>According to a CCH report, Preston Butcher, IRS employee plans examinations director, said auditors can make best use of their time if they can quickly get at documents where they are most likely to be stored – the company’s business headquarters. That’s particularly true, the IRS official said, since the source documents often suggest other questions requiring other documents at the business operations center. Examples of source material normally kept at the place of business include payroll records, personnel files, entity income tax returns and Forms W-2.
>Butcher asserted that pension professionals were less likely to be familiar with the company’s business details. Doing the audits at the firm’s home base also gave auditors access to personnel able to answer queries about the firms’ operational details.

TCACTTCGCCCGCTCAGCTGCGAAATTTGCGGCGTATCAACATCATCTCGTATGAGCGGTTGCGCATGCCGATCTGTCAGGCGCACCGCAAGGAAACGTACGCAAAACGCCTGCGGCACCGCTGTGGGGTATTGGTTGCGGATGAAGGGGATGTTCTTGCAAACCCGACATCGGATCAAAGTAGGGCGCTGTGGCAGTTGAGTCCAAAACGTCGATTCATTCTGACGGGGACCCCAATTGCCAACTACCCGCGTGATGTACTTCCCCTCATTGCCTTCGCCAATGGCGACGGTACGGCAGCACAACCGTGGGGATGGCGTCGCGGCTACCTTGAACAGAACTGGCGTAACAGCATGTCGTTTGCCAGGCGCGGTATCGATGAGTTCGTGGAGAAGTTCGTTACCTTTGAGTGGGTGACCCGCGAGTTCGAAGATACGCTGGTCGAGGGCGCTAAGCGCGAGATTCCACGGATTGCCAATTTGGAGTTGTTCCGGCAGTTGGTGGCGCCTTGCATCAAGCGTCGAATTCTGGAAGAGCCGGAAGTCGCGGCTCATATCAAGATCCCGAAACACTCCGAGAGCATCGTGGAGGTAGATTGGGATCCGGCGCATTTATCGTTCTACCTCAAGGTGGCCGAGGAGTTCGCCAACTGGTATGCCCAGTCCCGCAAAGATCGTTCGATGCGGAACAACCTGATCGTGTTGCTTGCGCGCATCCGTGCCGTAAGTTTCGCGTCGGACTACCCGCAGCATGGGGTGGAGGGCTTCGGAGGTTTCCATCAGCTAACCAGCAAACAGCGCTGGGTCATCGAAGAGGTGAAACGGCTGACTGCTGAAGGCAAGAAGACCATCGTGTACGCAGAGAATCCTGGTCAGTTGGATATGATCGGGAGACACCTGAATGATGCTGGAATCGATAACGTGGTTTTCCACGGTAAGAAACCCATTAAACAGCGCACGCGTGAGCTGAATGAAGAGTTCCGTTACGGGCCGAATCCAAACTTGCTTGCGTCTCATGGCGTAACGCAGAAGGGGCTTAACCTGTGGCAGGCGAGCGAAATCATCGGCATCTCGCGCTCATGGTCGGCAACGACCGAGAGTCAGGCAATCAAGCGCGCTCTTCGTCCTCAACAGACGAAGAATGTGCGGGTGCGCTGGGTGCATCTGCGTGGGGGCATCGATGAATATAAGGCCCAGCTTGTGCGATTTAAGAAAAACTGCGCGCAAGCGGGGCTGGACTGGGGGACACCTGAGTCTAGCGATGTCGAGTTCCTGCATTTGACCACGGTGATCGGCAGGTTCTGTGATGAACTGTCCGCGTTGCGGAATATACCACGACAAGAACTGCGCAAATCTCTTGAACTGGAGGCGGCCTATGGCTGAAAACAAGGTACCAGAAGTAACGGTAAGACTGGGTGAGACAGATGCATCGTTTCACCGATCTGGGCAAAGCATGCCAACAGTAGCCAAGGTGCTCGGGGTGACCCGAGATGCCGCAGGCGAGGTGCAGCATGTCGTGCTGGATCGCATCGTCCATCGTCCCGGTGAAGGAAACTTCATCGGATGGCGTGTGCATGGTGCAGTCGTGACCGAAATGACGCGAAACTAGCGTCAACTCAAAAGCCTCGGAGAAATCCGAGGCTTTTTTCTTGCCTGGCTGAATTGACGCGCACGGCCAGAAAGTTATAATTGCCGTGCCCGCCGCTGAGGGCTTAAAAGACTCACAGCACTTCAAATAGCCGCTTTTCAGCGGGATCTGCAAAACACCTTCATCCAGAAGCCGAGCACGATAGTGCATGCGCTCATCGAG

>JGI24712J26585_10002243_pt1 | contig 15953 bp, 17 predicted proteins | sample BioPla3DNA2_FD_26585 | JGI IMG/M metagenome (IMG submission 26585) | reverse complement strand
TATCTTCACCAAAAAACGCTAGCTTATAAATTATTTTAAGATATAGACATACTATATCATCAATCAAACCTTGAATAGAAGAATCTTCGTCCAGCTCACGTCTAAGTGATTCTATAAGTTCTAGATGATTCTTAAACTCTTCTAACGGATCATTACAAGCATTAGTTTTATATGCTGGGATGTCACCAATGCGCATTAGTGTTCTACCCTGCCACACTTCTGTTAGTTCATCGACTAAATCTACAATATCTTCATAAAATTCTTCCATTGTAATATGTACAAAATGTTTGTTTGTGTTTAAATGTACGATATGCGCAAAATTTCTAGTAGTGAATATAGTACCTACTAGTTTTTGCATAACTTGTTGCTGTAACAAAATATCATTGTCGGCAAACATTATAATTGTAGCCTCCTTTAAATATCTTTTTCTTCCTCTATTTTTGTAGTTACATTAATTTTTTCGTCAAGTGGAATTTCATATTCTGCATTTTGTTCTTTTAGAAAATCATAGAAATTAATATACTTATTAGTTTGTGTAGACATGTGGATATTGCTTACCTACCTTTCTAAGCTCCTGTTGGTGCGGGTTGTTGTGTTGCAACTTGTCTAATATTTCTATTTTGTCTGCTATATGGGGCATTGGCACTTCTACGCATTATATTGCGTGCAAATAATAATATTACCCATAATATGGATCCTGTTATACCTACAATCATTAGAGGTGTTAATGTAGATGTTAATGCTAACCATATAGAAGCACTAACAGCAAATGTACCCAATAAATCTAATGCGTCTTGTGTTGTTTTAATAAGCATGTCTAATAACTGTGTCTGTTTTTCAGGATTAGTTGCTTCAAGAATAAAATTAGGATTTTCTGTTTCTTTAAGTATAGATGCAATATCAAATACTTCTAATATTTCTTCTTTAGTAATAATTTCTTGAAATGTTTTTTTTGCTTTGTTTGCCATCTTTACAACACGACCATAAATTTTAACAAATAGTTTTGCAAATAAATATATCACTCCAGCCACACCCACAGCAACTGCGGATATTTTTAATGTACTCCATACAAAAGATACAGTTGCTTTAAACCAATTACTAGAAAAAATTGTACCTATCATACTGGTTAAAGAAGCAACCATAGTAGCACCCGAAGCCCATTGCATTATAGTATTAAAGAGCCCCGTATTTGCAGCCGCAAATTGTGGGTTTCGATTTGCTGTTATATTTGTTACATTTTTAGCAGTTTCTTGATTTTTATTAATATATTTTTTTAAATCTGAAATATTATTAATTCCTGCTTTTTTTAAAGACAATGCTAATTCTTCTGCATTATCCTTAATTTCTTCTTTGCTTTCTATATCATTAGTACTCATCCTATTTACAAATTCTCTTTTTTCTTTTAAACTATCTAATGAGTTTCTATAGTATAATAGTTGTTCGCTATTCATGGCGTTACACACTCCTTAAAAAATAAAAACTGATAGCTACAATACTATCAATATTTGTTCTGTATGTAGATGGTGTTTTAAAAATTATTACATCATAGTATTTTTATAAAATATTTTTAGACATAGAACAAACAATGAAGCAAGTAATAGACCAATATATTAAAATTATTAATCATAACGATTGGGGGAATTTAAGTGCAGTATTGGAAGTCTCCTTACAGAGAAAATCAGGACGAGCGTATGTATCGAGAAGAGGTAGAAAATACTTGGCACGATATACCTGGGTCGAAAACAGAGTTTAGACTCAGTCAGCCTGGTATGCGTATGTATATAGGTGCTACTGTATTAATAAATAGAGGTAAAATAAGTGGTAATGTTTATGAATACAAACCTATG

>Finally, onsite audits give the IRS officers a chance to evaluate internal controls for plan operations and to assess whether information given to the pension professional by the entity is complete and accurate. If, for instance, the office manager misunderstands what is properly includable compensation, or what is considered a related business, this could adversely affect the accuracy of various operational tests without the pension professional being aware of the inaccuracies, the IRS said.
>Butcher said taxpayers might request that the audit be conducted after hours or elsewhere if they outline their reasons. If the agency agrees, it would still require a walk-through of the business premises.
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